XENIA — Ohio Attorney General Mike DeWine announced Tuesday that a special grand jury will convene Sept. 3 to review the officer-involved shooting at the Beavercreek Wal-Mart Aug. 5. That grand jury will meet at the Greene County Courthouse in Xenia and will determine if any criminal indictments will be returned as a result of the incident. DeWine said a “use of force” expert will be called in as part of the review.
DeWine said not to read into anything about the fact that a grand jury is being used to review the incident, calling it his “general practice” whenever there’s an officer-involved shooting.
“Different prosecutors do different things about what is referred to as officer-involved shootings,” he said. “There’s no way that’s right or wrong.”
In the incident in question, John Crawford III, 22, of Cincinnati, was shot by Beavercreek police officers after he allegedly waved an air rifle – later identified as a Crosman MK-177, a .177 caliber BB/pellet rifle – at store customers.
A release from the Beavercreek Police Department said that Crawford was shot after he failed to comply with the verbal commands of the officers. He was transported to Miami Valley Hospital where he died shortly after arrival.
DeWine said that he showed Crawford’s father (John Crawford Jr.) a portion of the Wal-Mart surveillance video. Crawford and his attorney Michael Wright later confirmed this. Six minutes of footage around the time of the shooting were shown.
“After viewing the video, it is confirmed what we believed that John H. Crawford III was murdered while he was a customer in Wal-Mart,” Wright said.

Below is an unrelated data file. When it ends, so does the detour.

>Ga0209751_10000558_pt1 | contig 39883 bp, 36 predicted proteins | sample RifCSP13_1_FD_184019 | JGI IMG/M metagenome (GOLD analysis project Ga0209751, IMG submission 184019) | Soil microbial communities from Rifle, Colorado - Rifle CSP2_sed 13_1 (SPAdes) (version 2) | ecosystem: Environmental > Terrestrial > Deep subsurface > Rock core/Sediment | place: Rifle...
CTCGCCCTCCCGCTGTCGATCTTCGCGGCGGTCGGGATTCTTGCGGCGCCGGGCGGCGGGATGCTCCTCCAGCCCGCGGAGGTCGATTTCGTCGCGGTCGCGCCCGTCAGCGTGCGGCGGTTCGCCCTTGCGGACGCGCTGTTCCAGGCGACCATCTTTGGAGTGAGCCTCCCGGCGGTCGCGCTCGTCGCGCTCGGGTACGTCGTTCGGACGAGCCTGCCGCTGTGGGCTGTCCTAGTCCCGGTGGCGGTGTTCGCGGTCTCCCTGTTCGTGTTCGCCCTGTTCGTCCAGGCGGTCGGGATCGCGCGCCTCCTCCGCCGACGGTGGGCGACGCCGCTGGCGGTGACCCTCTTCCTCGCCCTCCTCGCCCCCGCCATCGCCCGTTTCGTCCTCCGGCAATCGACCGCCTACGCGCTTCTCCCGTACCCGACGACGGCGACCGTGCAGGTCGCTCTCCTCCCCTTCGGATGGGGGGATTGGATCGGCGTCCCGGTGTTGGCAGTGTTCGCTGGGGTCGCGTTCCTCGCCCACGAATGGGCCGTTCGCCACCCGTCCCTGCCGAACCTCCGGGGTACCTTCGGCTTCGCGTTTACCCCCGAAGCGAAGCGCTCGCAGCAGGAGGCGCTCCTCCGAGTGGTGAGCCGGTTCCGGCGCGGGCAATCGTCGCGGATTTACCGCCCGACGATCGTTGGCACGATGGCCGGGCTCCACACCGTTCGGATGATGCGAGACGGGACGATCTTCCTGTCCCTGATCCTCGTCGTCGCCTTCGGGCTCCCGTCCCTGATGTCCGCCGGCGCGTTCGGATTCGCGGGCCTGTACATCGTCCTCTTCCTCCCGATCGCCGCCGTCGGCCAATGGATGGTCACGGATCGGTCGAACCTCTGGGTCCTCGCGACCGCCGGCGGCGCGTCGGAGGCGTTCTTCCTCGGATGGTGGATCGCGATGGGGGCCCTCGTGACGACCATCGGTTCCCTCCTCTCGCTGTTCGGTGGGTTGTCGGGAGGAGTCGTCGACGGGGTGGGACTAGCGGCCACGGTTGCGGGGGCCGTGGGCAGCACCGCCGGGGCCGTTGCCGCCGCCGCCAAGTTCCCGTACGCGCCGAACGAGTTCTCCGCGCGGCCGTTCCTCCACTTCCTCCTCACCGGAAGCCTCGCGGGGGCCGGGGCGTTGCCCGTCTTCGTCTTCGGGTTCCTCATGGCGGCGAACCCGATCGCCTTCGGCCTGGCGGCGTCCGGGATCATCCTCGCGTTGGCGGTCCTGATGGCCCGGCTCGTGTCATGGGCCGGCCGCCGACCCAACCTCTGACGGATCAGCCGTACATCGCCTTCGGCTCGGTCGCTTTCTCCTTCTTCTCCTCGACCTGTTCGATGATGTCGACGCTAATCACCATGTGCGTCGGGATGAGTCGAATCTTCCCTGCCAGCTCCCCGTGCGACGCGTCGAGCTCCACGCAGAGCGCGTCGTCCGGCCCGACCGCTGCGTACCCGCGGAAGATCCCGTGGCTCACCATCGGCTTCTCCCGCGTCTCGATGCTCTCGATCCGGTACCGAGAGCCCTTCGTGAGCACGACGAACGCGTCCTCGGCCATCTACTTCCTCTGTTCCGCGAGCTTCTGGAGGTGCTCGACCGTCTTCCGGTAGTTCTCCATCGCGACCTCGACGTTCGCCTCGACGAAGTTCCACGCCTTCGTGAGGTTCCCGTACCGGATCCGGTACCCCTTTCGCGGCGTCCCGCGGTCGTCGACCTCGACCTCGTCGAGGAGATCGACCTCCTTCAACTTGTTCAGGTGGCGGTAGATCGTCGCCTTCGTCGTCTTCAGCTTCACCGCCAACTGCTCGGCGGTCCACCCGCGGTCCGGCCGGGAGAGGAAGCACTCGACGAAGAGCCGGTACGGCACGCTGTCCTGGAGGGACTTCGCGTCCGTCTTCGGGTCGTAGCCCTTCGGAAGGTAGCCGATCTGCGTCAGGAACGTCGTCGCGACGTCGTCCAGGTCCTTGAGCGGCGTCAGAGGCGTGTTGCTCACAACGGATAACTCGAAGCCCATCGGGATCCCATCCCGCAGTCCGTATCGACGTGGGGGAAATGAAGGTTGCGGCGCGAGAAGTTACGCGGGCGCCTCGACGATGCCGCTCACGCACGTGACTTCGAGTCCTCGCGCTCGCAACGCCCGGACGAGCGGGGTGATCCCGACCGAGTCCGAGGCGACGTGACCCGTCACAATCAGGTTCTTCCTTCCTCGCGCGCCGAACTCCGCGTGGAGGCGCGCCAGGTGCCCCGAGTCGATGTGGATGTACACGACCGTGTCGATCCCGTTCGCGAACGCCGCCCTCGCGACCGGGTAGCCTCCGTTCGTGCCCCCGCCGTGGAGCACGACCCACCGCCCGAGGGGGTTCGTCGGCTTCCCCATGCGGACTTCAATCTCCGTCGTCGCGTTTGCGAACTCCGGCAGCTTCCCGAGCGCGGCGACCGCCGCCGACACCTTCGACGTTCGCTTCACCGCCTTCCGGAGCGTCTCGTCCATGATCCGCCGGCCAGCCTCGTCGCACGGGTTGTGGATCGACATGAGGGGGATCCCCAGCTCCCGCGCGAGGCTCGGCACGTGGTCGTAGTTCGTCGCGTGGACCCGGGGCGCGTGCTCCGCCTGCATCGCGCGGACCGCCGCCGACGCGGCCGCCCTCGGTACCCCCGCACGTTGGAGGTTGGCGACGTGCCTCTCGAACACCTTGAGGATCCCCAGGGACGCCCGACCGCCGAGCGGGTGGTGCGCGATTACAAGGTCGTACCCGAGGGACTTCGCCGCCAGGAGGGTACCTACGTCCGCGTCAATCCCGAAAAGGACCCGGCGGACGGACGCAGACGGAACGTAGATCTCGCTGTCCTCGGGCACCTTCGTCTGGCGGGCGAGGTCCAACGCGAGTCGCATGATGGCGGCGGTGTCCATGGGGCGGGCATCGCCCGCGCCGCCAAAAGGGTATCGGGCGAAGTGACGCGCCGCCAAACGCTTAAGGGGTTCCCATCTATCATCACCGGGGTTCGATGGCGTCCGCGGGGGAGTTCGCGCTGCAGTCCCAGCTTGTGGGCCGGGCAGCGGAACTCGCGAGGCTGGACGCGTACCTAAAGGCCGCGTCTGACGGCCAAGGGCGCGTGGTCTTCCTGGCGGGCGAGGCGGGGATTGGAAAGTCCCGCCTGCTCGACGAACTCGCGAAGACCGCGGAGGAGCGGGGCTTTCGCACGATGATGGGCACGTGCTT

Crawford said he “saw his son get murdered by law enforcement.”
Wright would not get into the specifics of what was seen in the video, but said Crawford was “doing nothing wrong when this occurred.”
DeWine stressed that the BCI’s investigation is ongoing. BCI (Bureau of Criminal Investigation) was called in to do an independent investigation of the incident by Beavercreek Police Chief Dennis Evers the morning after the incident occurred.
“It is not yet complete, although we have made significant progress,” DeWine said. He said crime scene agents have taken over 200 pictures, collected at least 11 pieces of physical evidence and are creating multiple diagrams of the scene.
DeWine said 50 witnesses have been interviewed and estimated that between 25 and 30 more interviews will need to be conducted. He also said that 260,000 individual electronic files of footage from 203 Wal-Mart cameras are being reviewed.
“As attorney general it is my duty to make sure that this investigation is comprehensive and thorough,” he said. “At the same time, people understandably want answers. And we’re moving as quickly as we can to complete our investigation.
“I might point out that we are not done reviewing all the video,” he said. Further, he said that the video will be released eventually, but that no decision has been made at this point about when it will be released.
According to DeWine, Greene County Prosecuting Attorney Stephen Haller asked that lawyers in DeWine’s office act as special prosecutors in reviewing the incident.
After being asked if this incident was one of the hardest things he’s had to deal with in his career as a public servant, DeWine paused for a few moments before he responded: “I think this is the only day since I’ve been the attorney general that I wish I wasn’t attorney general.”
Nathan Pilling is a reporter who covers Greene County agencies and organizations. You can find him on Twitter at @XDGNatePilling or you can call him at 937-502-4498.